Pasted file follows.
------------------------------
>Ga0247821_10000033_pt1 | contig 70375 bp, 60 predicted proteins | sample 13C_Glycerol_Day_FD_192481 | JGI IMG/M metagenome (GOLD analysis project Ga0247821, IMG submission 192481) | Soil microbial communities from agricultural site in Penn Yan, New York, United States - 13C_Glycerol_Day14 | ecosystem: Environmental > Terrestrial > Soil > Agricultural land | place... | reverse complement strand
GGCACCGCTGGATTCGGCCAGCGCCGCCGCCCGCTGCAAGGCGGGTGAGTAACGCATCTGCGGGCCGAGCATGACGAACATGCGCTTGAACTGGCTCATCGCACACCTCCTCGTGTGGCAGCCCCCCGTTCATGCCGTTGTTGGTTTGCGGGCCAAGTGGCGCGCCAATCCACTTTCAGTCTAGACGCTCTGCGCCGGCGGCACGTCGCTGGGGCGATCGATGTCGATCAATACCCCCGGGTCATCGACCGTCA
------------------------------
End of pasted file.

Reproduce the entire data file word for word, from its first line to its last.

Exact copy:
>Ga0247821_10000033_pt1 | contig 70375 bp, 60 predicted proteins | sample 13C_Glycerol_Day_FD_192481 | JGI IMG/M metagenome (GOLD analysis project Ga0247821, IMG submission 192481) | Soil microbial communities from agricultural site in Penn Yan, New York, United States - 13C_Glycerol_Day14 | ecosystem: Environmental > Terrestrial > Soil > Agricultural land | place... | reverse complement strand
GGCACCGCTGGATTCGGCCAGCGCCGCCGCCCGCTGCAAGGCGGGTGAGTAACGCATCTGCGGGCCGAGCATGACGAACATGCGCTTGAACTGGCTCATCGCACACCTCCTCGTGTGGCAGCCCCCCGTTCATGCCGTTGTTGGTTTGCGGGCCAAGTGGCGCGCCAATCCACTTTCAGTCTAGACGCTCTGCGCCGGCGGCACGTCGCTGGGGCGATCGATGTCGATCAATACCCCCGGGTCATCGACCGTCA